Negras in Brazil
This book by Kia Lilly Caldwell is an examination of Afro- Brazilian women’s life experiences through analyzing links between gender and race in processes of political, economic and social exclusion. Her information has been based on ethnographic research and interviews whereby she researched on social movement organizations and interviewed various women. She illustrates how Women in Brazil have been struggling in everyday life to achieve full citizenship by ensuring that their rights are not discriminated. Regina says, “It was very hard for my generation to not only accept ourselves as black but also to attempt to create a space because we did not have a model” (Caldwell, p6). The models are being developed now.” As a result, women ended up coming up with a movement for black women so as to solve the problem of race and gender discrimination. Moreover, they have had identity politics for those who belong to communities that are racially marginalized. Therefore, the book has led to new insights concerning black women's gendered perspective and social activism. The most important theme in this book is racial and gender segregation whereby black women have been discriminated against everything. They have been termed as poor black women such that even on televisions soap operas they are given the minor role either as the employer’s lover or the thief for instance. It is of no doubt that this negativity has not only discouraged some of them but also forced others to conform to the situation so as to survive.
Where your people from a girl? belonging to a race, gender and place beneath clouds
This article by Rosalyn Diprose argues about the necessity and impossibility that belongs to specific place, race, and gender. The author has captured Australian landscape and urban-rural division that is for politics of race in contemporary Australia. First and foremost, the question in the topic has been viewed as either racist or sexist to identify one on basis of family, race, and gender. This kind of belonging has created a belief of transformation and engendering sociopolitical. This is because the people who belong to the same community should share same place, gender, and race. Thus, such a community is said to have the harm of sexism and racism which results to political denial. In that case, this book has been based on the theme of race, gender, and place which indicates that every individual or a group sharing a culture must have a place to belong to, same gender and race at the same time. Therefore, these define their behavior. In that, they are identified through the traits for people to who they really are. However, those who belong to the same community and still ask their community members about their race, gender and place seem to have sexism and racism. These have been found to lead to disunity in the community because they are the ones who categorize themselves as powerful and hence see no point of being associated with their original culture.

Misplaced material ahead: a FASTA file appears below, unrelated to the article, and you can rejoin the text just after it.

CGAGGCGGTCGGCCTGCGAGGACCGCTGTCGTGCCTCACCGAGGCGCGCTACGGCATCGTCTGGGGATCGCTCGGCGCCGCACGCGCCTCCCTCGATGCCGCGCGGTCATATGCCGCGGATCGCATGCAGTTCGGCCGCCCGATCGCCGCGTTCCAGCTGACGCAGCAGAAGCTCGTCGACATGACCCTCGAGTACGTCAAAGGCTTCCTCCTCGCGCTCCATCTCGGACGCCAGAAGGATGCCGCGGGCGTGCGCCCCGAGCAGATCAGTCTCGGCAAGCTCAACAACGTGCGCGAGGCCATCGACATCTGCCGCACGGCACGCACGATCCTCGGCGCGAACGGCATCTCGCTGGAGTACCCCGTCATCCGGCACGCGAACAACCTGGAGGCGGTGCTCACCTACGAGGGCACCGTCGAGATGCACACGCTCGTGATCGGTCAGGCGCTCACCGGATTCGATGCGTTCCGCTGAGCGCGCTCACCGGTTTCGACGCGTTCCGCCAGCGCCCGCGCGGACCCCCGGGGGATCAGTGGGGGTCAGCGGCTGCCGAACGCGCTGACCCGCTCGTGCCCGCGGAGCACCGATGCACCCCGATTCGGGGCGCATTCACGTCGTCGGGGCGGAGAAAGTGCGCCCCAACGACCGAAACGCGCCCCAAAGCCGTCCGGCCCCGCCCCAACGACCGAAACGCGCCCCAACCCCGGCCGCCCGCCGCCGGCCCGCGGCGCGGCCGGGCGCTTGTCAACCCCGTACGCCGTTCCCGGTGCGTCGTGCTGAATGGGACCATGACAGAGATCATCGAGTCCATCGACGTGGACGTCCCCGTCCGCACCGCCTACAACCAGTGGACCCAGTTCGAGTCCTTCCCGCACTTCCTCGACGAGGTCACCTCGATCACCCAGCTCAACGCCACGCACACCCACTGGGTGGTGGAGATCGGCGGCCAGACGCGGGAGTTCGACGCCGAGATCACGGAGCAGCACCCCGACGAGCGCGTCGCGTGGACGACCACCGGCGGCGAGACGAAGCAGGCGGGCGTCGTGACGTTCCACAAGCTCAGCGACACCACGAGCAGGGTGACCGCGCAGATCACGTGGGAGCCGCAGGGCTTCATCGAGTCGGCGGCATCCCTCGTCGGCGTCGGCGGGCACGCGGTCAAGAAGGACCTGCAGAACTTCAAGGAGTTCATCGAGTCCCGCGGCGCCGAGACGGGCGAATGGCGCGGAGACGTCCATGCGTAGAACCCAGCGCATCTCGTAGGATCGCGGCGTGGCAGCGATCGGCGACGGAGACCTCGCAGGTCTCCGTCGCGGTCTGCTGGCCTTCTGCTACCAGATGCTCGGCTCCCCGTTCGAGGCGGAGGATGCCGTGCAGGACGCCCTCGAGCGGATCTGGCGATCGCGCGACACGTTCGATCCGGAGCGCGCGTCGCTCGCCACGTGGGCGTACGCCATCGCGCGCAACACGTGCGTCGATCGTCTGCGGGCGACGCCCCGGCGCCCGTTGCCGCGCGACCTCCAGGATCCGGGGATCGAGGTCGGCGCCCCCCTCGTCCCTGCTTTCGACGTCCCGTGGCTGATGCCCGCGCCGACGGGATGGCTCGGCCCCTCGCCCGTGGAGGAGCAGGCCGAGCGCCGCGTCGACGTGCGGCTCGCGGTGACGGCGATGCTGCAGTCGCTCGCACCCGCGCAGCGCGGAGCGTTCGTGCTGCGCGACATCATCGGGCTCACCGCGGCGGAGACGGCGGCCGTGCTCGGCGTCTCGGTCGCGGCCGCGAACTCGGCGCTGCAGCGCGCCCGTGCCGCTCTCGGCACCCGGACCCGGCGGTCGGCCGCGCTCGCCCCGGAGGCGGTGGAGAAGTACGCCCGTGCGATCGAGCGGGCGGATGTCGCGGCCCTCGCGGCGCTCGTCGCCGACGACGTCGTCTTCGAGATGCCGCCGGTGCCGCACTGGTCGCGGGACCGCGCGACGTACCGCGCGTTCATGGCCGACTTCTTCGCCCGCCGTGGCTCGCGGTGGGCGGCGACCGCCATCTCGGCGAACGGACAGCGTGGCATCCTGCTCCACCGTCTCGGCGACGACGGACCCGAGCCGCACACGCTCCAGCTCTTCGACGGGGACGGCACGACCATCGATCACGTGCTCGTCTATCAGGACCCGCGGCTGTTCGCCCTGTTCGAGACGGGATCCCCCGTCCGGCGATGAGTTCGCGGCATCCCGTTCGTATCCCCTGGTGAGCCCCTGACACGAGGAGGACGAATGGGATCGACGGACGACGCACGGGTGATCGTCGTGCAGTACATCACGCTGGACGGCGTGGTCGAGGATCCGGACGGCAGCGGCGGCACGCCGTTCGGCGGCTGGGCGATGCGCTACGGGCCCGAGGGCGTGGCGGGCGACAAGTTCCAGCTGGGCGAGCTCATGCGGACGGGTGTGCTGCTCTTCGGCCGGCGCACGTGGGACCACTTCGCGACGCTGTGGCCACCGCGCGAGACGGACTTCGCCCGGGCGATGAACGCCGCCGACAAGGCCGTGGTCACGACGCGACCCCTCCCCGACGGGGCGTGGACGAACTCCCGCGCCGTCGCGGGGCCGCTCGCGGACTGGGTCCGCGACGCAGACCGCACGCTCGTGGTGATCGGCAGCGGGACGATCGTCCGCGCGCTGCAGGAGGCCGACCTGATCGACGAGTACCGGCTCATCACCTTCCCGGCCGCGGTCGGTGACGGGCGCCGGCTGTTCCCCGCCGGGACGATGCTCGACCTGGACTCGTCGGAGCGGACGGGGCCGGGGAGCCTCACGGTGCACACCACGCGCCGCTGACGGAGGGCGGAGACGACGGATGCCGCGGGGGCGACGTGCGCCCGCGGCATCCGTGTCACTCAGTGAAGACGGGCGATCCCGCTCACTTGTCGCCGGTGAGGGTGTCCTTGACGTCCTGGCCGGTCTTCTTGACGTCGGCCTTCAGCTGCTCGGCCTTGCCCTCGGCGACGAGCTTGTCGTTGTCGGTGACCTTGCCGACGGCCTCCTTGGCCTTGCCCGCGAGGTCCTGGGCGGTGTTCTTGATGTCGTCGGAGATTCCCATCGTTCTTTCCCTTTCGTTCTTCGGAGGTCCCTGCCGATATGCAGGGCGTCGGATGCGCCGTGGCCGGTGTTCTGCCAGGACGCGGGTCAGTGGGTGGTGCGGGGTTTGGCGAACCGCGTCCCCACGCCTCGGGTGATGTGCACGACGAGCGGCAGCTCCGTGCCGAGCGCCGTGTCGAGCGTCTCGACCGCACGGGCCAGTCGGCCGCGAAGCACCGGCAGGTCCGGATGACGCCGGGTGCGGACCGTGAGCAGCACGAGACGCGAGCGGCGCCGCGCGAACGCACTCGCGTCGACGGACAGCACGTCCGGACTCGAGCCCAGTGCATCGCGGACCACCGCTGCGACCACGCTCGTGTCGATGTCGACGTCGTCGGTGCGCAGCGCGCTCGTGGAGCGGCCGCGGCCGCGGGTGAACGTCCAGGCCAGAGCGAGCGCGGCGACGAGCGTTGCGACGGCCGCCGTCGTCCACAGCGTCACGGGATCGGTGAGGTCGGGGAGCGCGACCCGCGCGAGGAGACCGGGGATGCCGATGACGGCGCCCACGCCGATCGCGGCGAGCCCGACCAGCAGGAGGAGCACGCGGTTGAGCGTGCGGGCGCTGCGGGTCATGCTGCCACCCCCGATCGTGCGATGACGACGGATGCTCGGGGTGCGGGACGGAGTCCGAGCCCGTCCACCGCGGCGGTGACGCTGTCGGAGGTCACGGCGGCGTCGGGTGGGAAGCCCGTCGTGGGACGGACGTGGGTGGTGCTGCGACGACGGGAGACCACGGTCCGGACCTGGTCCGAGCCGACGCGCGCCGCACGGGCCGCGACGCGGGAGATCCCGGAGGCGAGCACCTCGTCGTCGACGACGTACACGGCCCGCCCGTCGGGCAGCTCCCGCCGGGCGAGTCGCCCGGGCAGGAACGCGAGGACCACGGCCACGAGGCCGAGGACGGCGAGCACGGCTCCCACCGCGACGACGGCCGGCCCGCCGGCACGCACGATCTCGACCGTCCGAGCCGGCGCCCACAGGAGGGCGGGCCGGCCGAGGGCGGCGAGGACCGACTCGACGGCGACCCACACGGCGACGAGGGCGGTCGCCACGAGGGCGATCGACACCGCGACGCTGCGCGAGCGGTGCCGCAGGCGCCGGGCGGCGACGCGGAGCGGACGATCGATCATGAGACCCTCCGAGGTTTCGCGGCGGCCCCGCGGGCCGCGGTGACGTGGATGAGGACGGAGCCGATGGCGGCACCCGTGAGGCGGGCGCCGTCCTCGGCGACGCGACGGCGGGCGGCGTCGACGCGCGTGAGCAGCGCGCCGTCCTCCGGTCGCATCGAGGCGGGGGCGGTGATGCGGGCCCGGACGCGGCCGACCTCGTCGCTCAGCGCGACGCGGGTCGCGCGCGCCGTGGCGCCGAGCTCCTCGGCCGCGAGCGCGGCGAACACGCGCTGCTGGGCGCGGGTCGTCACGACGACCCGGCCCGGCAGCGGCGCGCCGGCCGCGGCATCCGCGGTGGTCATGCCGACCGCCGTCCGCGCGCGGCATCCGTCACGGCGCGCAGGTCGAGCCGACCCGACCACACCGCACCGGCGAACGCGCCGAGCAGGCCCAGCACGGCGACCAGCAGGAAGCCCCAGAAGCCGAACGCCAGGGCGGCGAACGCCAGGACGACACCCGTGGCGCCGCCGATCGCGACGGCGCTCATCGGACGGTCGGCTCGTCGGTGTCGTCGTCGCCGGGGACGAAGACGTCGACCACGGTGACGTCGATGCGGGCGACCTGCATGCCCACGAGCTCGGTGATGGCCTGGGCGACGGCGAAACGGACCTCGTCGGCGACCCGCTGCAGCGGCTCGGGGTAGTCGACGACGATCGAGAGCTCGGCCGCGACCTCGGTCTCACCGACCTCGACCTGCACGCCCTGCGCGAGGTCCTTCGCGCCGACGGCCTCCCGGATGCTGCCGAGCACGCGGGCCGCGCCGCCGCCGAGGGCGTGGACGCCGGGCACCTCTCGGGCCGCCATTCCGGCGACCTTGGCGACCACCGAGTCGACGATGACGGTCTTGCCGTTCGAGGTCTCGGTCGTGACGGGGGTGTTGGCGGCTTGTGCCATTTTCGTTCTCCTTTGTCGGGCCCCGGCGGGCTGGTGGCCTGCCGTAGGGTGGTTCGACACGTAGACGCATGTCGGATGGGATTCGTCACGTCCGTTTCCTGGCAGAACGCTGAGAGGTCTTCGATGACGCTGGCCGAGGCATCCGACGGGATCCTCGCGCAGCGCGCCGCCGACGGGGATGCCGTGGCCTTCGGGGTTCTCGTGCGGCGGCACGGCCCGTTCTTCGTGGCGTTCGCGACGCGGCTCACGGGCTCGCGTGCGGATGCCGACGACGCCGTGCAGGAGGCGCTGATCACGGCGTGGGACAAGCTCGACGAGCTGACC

Cavarero, A. (2009). Horrorism: Naming contemporary violence (Vol. 14). Columbia University Press.
Caldwell, K. (2009). Negras in Brazil: Re-envisioning black women, citizenship, and the politics of identity. Rutgers University Press.
Diprose, R. (2009). “Where ‘your people from, girl?”: Belonging to Race, Gender, and Place beneath Clouds. Differences, 19(3), 28-58.
(Friederich, Lee. (2009). Through Beastly Tears: Devouring the Dead in the Poetry of Ishigaki Rin. Japanese Language and Literature, 43, 37-8.)
Ishigaki, Rin. Trans. Yukie Ohta & Rie Takagi. (1995). Five Poems. Positions: East Asia Cultures Critique, 3(3), 723-7.
Irigaray, L. (2017). And the one doesn’t stir without the other. Feminist Social Thought: A Reader, 321.
Irigaray, L., & Wenzel, H. V.2013). And the one doesn't stir without the other. Signs: Journal of Women in Culture and Society, 7(1), 60-67.
Kennedy, T. L., & Johnston, G. W. (2015). Surgery of violence. 1. Civilian bomb injuries. British Medical Journal, 1(5954), 382.
Wenzel, H. V. (2011). Introduction to Lucy Irigaray's" And the One Doesn't Stir without the Other". Signs: Journal of women in culture and society, 7(1), 56-59.
Winant, H. (2009). Becoming a Mulher Negra. Negras in Brazil: Re-envisioning Black Women, Citizenship, and the Politics of Identity, 107.